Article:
Cheryl Arnold was principled, hard-working, energetic, and, above all, passionate about family. Her passing in 2013 left an enormous void, but her legacy is rich and very much alive.
Cheryl was born in Winnipeg to Frank and Sarah-Leah (Sally) Fogel. Frank was born in Melville, Saskatchewan. His parents — Isaac and Minnie Fogel — came from Europe. Isaac owned a store in Melville and moved to Winnipeg to become a butcher. Sally was born in Bessarabia and came to Canada as a toddler. Her parents were Shlomo and Faige Dashefsky.
Frank and Sally settled in the North End where they raised three children: Cheryl, sister Rickie, and brother Murray. As the oldest, Cheryl lent a helping hand in raising the others. Frank was a travelling salesman, covering rural Manitoba. Cheryl lived for the days that he was at home, when he would spend quality time with her and her siblings.
Cheryl spent her whole childhood in the North End, except for one year when the family moved to Los Angeles. She was an avid reader — an early sign of her zest for learning. She attended Jefferson Junior High, Garden City Collegiate, and United College to pursue her dream of a medical career. Her path changed to Education when she married and planned to start a family, and she obtained her teaching certificate at the University of Manitoba.
She took great pride in her accomplishments as a teacher, and was especially motivated to instill a love of learning in her students, pushing them farther than they had ever been before. In her first teaching job in the Core Area, she worked diligently to bring kids up to and beyond their proper reading level. Wherever she taught, she supplemented the curricula with advanced topics for extra challenges.
Cheryl moved into a home in River Heights where she raised her first three children: Jeffrey, Melanie, and Candice. When her first marriage ended, she focused her attention and unlimited energy on giving her children the best quality of life she could as a single mother.
To support the family, Cheryl held down what felt like a million jobs, including running a home daycare, substitute teaching, working as a laboratory technician at the University of Manitoba, and especially writing. Applying her love of language, Cheryl wrote for many publications, including Fodor's, Winnipeg Magazine, the Winnipeg Free Press and the Winnipeg Sun. She was also editor of the Western Jewish News for several years.
Cheryl's children remember that she did not sleep very much back then; they also remember that she was always there to get dinner on the table or to look after them when they were not well. She never missed a school event or an opportunity to volunteer, and even found time to run after-school science clubs for her children and their friends.
Cheryl kept her children connected to their heritage. Thanks to the generosity of the Board of Jewish Education and B'nai Brith Camp, she was able to give them a Jewish education, and send them to Jewish summer camp. She was an ardent Zionist, stressing to them the importance of the State of Israel.
The example she set taught her children to value hard work, to think critically, and to support each other, qualities that have served them well as adults with their own families. Most of all, her strength, love, and conviction that her children should have a bright future created a loving and happy childhood for them. For this they are forever grateful.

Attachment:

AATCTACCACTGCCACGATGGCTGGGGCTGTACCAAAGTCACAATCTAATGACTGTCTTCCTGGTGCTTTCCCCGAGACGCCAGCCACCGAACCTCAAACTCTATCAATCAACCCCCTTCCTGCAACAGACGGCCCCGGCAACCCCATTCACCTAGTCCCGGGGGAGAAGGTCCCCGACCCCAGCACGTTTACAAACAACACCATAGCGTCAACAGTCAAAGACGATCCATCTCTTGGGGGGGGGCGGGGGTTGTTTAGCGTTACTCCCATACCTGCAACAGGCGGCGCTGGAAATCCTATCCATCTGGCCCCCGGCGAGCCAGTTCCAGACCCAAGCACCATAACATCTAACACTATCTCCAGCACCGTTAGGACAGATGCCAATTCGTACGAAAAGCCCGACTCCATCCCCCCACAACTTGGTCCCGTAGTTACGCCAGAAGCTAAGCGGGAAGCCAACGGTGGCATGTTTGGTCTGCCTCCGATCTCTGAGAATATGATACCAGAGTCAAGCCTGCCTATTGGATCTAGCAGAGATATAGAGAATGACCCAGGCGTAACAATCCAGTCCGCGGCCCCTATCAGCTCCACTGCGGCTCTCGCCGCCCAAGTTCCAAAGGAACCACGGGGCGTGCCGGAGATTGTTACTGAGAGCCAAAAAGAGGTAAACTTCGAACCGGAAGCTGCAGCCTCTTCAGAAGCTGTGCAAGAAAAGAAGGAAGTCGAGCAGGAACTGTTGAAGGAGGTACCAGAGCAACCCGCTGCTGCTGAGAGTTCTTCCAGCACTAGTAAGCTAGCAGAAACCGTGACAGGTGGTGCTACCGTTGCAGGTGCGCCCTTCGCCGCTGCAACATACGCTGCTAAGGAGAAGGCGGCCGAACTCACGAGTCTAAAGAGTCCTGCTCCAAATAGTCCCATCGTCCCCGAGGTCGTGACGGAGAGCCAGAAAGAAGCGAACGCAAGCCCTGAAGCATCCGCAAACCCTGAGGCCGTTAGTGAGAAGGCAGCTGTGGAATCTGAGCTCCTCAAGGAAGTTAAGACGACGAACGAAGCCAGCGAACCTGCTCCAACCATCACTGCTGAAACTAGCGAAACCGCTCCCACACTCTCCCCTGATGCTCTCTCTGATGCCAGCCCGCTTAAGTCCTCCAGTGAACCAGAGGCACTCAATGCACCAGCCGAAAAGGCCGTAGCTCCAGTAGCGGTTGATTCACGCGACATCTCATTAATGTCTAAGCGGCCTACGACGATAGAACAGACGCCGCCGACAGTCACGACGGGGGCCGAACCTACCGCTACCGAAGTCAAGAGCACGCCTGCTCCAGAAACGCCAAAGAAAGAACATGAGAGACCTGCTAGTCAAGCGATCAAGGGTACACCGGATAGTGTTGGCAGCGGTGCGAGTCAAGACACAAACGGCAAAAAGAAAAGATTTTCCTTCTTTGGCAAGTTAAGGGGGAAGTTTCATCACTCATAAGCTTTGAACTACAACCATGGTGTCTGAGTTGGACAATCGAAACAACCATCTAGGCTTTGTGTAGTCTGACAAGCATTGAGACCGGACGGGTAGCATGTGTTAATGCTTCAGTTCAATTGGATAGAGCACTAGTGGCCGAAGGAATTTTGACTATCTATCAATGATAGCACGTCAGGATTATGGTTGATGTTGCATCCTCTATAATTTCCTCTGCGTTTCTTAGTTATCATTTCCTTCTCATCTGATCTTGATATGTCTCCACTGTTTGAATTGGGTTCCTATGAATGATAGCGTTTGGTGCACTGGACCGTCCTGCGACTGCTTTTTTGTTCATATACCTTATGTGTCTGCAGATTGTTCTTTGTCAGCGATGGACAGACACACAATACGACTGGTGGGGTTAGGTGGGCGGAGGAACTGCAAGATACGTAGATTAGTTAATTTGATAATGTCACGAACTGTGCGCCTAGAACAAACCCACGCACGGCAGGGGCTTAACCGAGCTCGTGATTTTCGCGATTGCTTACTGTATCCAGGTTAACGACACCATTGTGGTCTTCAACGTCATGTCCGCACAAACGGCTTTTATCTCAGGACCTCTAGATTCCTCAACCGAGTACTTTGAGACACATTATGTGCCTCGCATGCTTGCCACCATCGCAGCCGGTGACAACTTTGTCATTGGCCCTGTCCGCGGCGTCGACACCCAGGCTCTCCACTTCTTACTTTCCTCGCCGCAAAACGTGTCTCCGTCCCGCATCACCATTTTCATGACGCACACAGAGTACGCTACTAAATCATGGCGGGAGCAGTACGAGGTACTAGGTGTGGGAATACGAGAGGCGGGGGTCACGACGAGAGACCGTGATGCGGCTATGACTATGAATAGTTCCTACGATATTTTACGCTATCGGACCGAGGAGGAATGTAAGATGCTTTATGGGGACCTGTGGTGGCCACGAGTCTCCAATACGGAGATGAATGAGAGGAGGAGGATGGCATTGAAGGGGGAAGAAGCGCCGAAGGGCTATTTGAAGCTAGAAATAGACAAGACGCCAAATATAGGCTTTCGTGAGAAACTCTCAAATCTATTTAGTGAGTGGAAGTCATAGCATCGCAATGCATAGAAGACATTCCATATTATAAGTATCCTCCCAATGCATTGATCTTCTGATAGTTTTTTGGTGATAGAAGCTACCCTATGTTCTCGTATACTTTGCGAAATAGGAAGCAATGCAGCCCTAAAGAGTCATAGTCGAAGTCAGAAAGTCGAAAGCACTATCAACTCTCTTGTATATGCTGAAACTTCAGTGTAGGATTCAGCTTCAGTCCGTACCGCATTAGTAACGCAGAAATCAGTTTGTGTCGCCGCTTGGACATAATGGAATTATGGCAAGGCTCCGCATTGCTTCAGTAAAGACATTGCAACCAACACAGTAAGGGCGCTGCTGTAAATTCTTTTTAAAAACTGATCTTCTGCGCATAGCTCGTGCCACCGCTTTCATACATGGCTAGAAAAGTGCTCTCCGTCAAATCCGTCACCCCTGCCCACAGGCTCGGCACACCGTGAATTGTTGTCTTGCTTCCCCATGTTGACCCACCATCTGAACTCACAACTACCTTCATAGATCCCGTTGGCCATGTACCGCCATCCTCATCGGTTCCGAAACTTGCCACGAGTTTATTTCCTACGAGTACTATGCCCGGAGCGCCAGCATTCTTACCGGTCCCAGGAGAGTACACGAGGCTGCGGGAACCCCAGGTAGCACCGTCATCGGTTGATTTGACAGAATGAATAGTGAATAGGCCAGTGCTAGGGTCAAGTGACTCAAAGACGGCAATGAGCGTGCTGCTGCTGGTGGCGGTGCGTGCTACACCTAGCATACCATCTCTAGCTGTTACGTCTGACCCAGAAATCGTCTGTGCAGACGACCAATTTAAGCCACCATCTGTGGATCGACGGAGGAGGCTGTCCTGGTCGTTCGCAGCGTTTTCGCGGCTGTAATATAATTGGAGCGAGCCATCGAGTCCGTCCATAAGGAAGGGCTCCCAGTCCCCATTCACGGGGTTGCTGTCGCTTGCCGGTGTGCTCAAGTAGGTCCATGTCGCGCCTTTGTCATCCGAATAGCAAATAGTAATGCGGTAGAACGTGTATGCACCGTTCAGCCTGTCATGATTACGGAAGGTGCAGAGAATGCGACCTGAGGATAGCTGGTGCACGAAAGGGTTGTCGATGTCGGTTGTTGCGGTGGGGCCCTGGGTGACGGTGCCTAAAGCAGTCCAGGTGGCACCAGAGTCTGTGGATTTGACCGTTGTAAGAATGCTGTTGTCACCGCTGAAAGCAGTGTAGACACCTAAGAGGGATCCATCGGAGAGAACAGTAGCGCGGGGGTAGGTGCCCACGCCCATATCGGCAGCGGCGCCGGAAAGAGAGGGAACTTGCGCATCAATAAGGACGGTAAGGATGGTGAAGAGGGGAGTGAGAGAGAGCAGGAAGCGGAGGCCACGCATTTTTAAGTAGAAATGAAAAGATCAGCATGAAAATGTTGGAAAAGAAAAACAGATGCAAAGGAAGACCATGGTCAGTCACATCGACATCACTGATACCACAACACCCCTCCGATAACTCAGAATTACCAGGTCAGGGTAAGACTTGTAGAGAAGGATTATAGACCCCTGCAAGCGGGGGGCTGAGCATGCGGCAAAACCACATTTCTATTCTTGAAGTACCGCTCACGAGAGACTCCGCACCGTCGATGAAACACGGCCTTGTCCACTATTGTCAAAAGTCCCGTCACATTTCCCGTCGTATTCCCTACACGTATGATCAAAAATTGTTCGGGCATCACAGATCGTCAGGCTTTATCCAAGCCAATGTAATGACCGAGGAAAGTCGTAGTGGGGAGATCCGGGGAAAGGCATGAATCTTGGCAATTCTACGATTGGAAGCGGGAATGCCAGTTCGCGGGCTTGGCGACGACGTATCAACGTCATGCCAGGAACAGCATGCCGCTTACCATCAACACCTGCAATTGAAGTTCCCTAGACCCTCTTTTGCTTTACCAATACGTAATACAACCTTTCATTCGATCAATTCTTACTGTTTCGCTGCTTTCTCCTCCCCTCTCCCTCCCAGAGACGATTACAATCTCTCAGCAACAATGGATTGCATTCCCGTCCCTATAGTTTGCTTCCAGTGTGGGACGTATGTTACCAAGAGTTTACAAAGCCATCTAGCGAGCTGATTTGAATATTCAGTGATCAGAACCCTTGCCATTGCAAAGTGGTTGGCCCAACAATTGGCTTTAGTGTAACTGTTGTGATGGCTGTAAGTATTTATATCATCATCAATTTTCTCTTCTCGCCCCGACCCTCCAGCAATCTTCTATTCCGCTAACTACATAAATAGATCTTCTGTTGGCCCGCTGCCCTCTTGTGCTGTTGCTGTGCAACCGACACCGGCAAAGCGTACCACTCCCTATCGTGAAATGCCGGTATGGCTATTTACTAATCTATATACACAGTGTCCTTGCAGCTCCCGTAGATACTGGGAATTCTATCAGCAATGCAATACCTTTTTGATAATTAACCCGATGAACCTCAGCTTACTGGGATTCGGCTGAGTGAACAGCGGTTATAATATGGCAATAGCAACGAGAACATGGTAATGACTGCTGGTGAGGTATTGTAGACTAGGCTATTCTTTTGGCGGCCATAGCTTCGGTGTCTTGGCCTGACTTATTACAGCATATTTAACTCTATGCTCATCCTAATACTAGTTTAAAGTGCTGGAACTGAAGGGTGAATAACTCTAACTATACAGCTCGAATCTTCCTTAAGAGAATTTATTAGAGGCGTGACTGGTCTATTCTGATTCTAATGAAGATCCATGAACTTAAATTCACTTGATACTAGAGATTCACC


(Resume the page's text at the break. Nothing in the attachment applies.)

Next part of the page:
Cheryl remained close to her parents. Around the time she married, Frank left the road to open Factory Clearance Store, and later, the Busy Bee Wool Shoppe. They were wonderful and supportive grandparents. When Frank and Sally settled in Calgary for about 20 years, Cheryl and the kids kept in constant touch, cherishing every phone call, letter and visit. After they moved back to Winnipeg in their later years, Cheryl was an attentive and caring daughter.
It was in the Winnipeg Free Press newsroom, as a freelance writer, where she met an editor named Gordon Arnold. She had walked in one day with an infant on her hip looking for writing assignments. Not only did she find work, she eventually found a partner in Gordon. They married, creating a beautiful blended family, and welcoming daughter Samantha a few years later. Their home became the social hub for their children, whose friends were always invited for good food and stimulating conversation.
In her new situation, Cheryl was able to focus on raising Samantha, taking jobs only when she wanted to, first as editor of the Whiteshell Echo, then as "Morah Channah" at Ohr HaTorah Day School, and Gray Academy. She also enjoyed coordinating school science fairs. Later she worked as an Administrative Assistant at the University of Manitoba. All along, she continued to support her family, fostering Samantha's interest in theatre; helping Candice move to Toronto and back; and editing scientific papers for Melanie being just a few examples of her many efforts.
Cheryl's favorite occupation was as a grandmother to Ellie, Lisa, Nate, Jacob and Ethan. She connected with all of them, near and far, every day. When they were babies, she helped with feeding, bathing and playing. They had more fun at Cheryl's house than anywhere else, with all the toys, computers, and the backyard playhouse that Gordon built and Cheryl decorated. Cheryl was always teaching them, creating opportunities to share the wonders of the world. They thrived with her influence, and she reveled in their accomplishments. Even in her failing health, she found the energy to give her grandchildren everything she had, and they remember their Baba with profound love and joy for all the time they were together.
This then is Cheryl's legacy: A vibrant, successful, happy and loving family, full of warm memories of her life with them. Her children honour her memory through the Endowment Book of Life. Her fund will help parents in need send their children to Gray Academy.